By Patrick McKendry, NZ Herald

At 26 years old and with 36 test caps, new Crusaders captain Scott Barrett is about to take his game to the next level this season and beyond.

Well, he will if the man he is replacing – Sam Whitelock – is any guide. Whitelock’s leadership will be missed at the Crusaders during his season in Japan – not to mention his unique skills and grunt – but coach Scott Robertson has shown time and again over the past three years that he is capable of bringing the best out of his players and the captaincy should serve to help this with Barrett.

Whitelock will return to New Zealand for the July test series against Wales and Scotland and is in the running along with Chiefs loose forward Sam Cane to be the next All Blacks skipper. If he gets the job Barrett may well keep the captaincy of the Crusaders in order to lighten the load a little as happened with Richie McCaw and Kieran Read, both of whom relinquished the Crusaders captaincy when given what is seen as one of the most important jobs in the country.

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Robertson appointed Whitelock as his captain when he took over in 2017 and the big lock, already a consistent performer for the red and blacks, thrived. He has always been known to have an excellent rugby brain but his natural ability to know when an opposing team was vulnerable and when to make a slightly more defensive decision probably surprised even his closest advisors.

Whitelock’s excellent decision-making, along with that of his significant helpers Read, Ryan Crotty and Matt Todd, all of whom have now departed, was a common thread running through the team’s incredible run of success over the past three years.

Barrett’s added responsibility should help an already consistent and highly-motivated individual raise his game in similar fashion, and, with Brodie Retallick away on sabbatical for the rest of the year, it could set him up for a standout year in the black jersey.

Barrett had a mixed year in 2019, with a finger injury keeping him out of the Super Rugby final and a red card against the Wallabies in Perth a big reason for one of the All Blacks’ worst ever Bledisloe Cup defeats.

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The gamble of playing him at blindside flanker against England in the World Cup semifinal backfired badly but all of those setbacks are likely to sharpen his focus as he helps his team in their attempt to win a remarkable four titles in a row.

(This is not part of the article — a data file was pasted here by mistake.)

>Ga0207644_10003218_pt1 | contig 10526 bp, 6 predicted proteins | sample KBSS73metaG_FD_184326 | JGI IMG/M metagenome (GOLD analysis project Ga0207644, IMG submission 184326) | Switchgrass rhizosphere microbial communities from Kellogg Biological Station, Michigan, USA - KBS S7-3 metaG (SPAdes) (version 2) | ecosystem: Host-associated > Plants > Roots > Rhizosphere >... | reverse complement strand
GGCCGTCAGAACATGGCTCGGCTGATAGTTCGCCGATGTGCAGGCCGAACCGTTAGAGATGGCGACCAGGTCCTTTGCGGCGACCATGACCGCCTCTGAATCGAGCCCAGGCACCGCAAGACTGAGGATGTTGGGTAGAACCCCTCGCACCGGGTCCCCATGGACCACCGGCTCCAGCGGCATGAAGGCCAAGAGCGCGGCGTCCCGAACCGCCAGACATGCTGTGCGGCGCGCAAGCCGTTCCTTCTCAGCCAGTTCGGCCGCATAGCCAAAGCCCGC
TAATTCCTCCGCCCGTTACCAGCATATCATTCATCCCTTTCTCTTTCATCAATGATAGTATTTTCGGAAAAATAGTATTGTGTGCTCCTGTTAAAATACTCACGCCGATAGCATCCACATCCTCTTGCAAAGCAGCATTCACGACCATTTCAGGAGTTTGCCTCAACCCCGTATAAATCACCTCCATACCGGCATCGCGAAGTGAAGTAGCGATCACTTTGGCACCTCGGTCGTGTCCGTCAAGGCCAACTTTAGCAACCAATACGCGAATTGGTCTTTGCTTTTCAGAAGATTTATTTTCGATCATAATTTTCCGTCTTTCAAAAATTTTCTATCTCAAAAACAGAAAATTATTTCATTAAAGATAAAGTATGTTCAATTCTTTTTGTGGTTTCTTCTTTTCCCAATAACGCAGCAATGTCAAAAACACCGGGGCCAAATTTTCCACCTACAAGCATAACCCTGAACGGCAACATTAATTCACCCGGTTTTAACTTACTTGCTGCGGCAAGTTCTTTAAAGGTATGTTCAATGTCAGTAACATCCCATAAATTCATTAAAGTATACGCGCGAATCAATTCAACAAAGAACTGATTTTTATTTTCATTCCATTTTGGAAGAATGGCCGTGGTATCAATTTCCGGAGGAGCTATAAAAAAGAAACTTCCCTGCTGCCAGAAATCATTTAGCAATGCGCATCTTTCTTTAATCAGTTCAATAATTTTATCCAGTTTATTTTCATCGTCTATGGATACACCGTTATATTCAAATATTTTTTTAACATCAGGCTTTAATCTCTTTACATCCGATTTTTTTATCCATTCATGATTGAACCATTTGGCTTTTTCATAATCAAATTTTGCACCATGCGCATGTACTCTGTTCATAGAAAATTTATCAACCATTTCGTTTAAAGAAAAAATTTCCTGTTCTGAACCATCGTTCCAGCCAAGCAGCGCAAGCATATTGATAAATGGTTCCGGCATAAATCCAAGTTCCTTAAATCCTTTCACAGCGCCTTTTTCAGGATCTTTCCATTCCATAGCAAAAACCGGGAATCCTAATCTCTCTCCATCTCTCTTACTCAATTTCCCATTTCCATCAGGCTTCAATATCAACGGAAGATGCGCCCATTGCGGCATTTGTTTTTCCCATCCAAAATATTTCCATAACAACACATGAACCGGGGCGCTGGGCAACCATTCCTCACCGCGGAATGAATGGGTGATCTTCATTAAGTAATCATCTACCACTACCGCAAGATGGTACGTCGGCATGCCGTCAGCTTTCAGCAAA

Their mission starts today with a match in Nelson against the Waratahs.

Robertson said this week that most of his departed players had kept in touch with the team, including Whitelock, who was eager to be kept up to speed.

“They send messages and make sure everyone’s okay,” Robertson said. “Sam’s a good man, I wouldn’t call him a control freak but he likes to know what’s going on. Scooter has been outstanding – he’s slipped straight into the role.

“He’s a quiet leader, he’ll chip in where he needs to. We have a lot of voices. We have two vice-captains in David Havili and Codie Taylor who will be exceptional for him, they’ll give him a good balance. His leading will be in his performances on the field.”

Crusaders team to play the Waratahs at Nelson’s Trafalgar Park on Saturday, kick-off 7.05pm is: 15. David Havili, 14. Will Jordan, 13. Braydon Ennor, 12. Jack Goodhue, 11. Leicester Faingaanuku, 10. Richie Mo’unga, 9. Mitchell Drummond, 8. Whetukamokamo Douglas, 7. Tom Christie, 6. Tom Sanders, 5. Mitchell Dunshea, 4. Scott Barrett (c), 3. Oliver Jager, 2. Andrew Makalio, 1. George Bower.

Reserves: 16. Codie Taylor 17. Isi Tu’ungafasi 18. Michael Alaalatoa 19. Luke Romano 20. Cullen Grace 21. Bryn Hall 22. Brett Cameron 23. Sevu Reece.

Waratahs: 15. Kurtley Beale, 14. Mark Nawaqanitawase, 13. Lalakai Foketi, 12. Karmichael Hunt, 11. Alex Newsome, 10. Will Harrison, 9. Jake Gordon, 8. Jed Holloway, 7. Michael Hooper, 6. Lachlan Swinton, 5. Rob Simmons (c), 4. Tom Staniforth, 3. Tetera Faulkner, 2. Robert Abel, 1. Tom Robertson.

Reserves: 16. Damien Fitzpatrick, 17. Angus Bell, 18. Chris Talakai, 19. Ryan Mccauley, 20. Jack Dempsey, 21. Carlo Tizzano, 22. Mitch Short, 23. Jack Maddocks.

This article first appeared on nzherald.co.nz and was republished with permission.

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